44

N. Hamada et al. / Mutation Research 639 (2008) 35–44

[35] T. Sugimoto, K. Dazai, T. Sakashita, T. Funayama, S. Wada, N. Hamada, T. Kakizaki, Y. Kobayashi, A. Higashitani, Cell cycle arrest and apoptosis in Caenorhabditis elegans germline cells following heavy-ion microbeam irradiation, Int. J. Radiat. Biol. 82 (2006) 31–38. [36] Y. Gavrieli, Y. Sherman, S.A. Ben-Sasson, Identification of programmed cell death in situ via specific labeling of nuclear DNA fragmentation, J. Cell Biol. 119 (1992) 493–501. [37] T. Kakizaki, N. Hamada, S. Wada, T. Funayama, T. Sakashita, T. Hohdatsu, T. Sano, M. Natsuhori, Y. Kobayashi, N. Ito, Distinct modes of cell death by ionizing radiation observed in two lines of feline T-lymphocytes, J. Radiat. Res. 47 (2006) 237–243. [38] K. Suzuki, S. Yokoyama, S. Waseda, S. Kodama, M. Watanabe, Delayed reactivation of p53 in the progeny of cells surviving ionizing radiation, Cancer Res. 63 (2003) 936–941. [39] N. Hamada, S. Kodama, K. Suzuki, M. Watanabe, Gap junctional intercellular communication and cellular response to heat stress, Carcinogenesis 24 (2003) 1723–1728. [40] M.F. Lavin, N. Gueven, The complexity of p53 stabilization and activation, Cell Death Differ. 13 (2006) 941–950. [41] D.R. Pilch, O.A. Sedelnikova, C. Redon, A. Celeste, A. Nussenzweig, W.M. Bonner, Characteristics of ␥H2AX foci at DNA double-strand break sites, Biochem. Cell Biol. 81 (2003) 123–129. [42] N. Hamada, G. Schettino, G. Kashino, M. Vaid, K. Suzuki, S. Kodama, B. Vojnovic, M. Folkard, M. Watanabe, B.D. Michael, K.M. Prise, Histone H2AX phosphorylation in normal human cells irradiated with focused ultrasoft X rays: evidence for chromatin movement during repair, Radiat. Res. 166 (2006) 31– 38. [43] O. Zghaib, Y. Huyen, R.A. DiTullio Jr., A. Snyder, M. Venere, E.S. Stavridi, T.D. Halazonetis, ATM signaling and 53BP1, Radiother. Oncol. 76 (2005) 119–122. [44] B. Hu, L. Wu, W. Han, L. Zhang, S. Chen, A. Xu, T.K. Hei, Z. Yu, The time and spatial effects of bystander response in mammalian cells induced by low dose radiation, Carcinogenesis 27 (2006) 245–251. [45] H. Yang, V. Anzenberg, K.D. Held, The time dependence of bystander responses induced by ion-ion irradiation in normal human skin fibroblasts, Radiat. Res. 168 (2007) 292–298.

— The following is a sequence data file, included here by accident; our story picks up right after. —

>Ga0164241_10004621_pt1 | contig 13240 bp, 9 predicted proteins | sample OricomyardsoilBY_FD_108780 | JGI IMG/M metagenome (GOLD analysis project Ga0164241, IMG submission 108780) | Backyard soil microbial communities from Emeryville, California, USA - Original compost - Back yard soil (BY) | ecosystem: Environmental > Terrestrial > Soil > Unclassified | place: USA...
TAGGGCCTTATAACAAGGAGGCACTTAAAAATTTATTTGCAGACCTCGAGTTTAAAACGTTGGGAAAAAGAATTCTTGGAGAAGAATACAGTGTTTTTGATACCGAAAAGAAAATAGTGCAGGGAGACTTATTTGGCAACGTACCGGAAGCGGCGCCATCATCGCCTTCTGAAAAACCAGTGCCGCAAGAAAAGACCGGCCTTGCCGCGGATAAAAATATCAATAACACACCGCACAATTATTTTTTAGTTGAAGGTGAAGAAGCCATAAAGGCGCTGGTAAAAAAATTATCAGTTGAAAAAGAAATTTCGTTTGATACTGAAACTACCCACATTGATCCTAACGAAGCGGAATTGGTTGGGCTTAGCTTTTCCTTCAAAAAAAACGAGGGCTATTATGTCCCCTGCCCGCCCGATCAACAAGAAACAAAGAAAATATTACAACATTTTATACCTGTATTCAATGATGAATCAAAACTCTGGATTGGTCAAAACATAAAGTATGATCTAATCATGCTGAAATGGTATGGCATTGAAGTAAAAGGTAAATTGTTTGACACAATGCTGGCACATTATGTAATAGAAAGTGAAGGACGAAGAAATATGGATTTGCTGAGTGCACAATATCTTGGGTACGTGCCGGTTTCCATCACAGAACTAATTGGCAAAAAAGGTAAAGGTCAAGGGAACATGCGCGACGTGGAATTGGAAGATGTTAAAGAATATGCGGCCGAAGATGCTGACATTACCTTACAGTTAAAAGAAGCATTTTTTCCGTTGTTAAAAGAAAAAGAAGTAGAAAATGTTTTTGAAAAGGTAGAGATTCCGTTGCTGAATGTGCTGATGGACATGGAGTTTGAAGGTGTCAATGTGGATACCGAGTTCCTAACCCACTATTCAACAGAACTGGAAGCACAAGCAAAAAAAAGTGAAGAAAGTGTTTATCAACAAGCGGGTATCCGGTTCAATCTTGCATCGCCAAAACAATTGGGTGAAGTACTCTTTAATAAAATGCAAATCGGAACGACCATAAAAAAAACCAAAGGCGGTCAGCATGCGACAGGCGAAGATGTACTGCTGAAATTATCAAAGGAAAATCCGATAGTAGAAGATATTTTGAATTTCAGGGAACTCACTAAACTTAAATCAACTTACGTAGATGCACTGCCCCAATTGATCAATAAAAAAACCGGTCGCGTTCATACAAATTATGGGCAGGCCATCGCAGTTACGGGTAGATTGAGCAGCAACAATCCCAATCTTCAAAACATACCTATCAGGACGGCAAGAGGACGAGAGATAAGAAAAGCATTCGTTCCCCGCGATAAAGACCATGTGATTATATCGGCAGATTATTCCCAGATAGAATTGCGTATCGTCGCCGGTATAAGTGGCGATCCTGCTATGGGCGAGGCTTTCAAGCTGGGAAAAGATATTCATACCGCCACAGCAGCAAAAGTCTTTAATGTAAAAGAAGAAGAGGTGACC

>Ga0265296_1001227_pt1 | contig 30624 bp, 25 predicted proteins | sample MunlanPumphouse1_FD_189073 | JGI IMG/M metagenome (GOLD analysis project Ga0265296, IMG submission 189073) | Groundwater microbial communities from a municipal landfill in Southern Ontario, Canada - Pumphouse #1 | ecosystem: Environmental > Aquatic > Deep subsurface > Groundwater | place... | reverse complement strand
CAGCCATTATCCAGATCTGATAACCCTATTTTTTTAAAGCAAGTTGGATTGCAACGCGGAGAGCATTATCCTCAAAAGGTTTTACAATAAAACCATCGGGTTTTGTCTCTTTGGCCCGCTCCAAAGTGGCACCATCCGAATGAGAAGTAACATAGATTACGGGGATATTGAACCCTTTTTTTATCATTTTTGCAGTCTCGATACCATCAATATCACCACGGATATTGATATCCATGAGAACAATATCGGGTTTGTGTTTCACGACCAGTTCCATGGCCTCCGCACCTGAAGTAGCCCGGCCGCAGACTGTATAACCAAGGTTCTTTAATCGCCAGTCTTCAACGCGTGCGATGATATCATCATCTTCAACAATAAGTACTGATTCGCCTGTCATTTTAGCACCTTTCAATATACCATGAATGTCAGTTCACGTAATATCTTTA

[46] M. D’Errico, T. Lemma, A. Calcagnile, L. Proietti De Santis, E. Dogliotti, Cell type and DNA damage specific response of human skin cells to environmental agents, Mutat. Res. 614 (2007) 37–47. [47] P.A. Jeggo, M. Lobrich, Contribution of DNA repair and cell cycle checkpoint arrest to the maintenance of genomic stability, DNA Repair 5 (2006) 1192–1198. [48] K. Tsuboi, T. Moritake, Y. Tsuchida, K. Tokuuye, A. Matsumura, K. Ando, Cell cycle checkpoint and apoptosis induction in glioblastoma cells and fibroblasts irradiated with carbon beam, J. Radiat. Res. 48 (2007) 317–325. [49] T. Kakizaki, N. Hamada, T. Funayama, T. Sakashita, S. Wada, T. Hohdatsu, M. Natsuhori, T. Sano, Y. Kobayashi, N. Ito, Killing of feline T-lymphocytes by gamma-rays and energetic carbon ions, J. Vet. Med. Sci. 68 (2006) 1269–1273. [50] O.V. Belyakov, A.M. Malcolmson, M. Folkard, K.M. Prise, B.D. Michael, Direct evidence for a bystander effect of ionizing radiation in primary human fibroblasts, Br. J. Cancer 84 (2001) 674–679. [51] K. Suzuki, I. Mori, Y. Nakayama, M. Miyakoda, S. Kodama, M. Watanabe, Radiation-induced senescence-like growth arrest requires TP53 function but not telomere shortening, Radiat. Res. 155 (2001) 248–253. [52] C. Mothersill, C. Seymour, Lethal mutations and genomic instability, Int. J. Radiat. Biol. 71 (1997) 751–758. [53] F.M. Lyng, C.B. Seymour, C. Mothersill, Induction of apoptosis in cells exposed to medium from the progeny of irradiated cells: a possible mechanism for bystander-induced genomic instability? Radiat. Res. 157 (2002) 365–370. [54] S. Nagar, W.F. Morgan, The death-inducing effect and genomic instability, Radiat. Res. 163 (2005) 316–323. [55] H. Zhou, V.N. Ivanov, J. Gillespie, C.R. Geard, S.A. Amundson, D.J. Brenner, Z. Yu, H.B. Lieberman, T.K. Hei, Mechanism of radiation-induced bystander effect: role of the cyclooxygenase2 signaling pathway, Proc. Natl. Acad. Sci. U.S.A. 102 (2005) 14641–14646. [56] D. Frankenberg, K.D. Grief, U. Giesen, Radiation response of primary human skin fibroblasts and their bystander cells after exposure to counted particles at low and high LET, Int. J. Radiat. Biol. 82 (2006) 59–67. [57] J. Balosso, Radiation tolerance of healthy tissues, high-LET particularities, Radiother. Oncol. 73 (2004) S141–S143.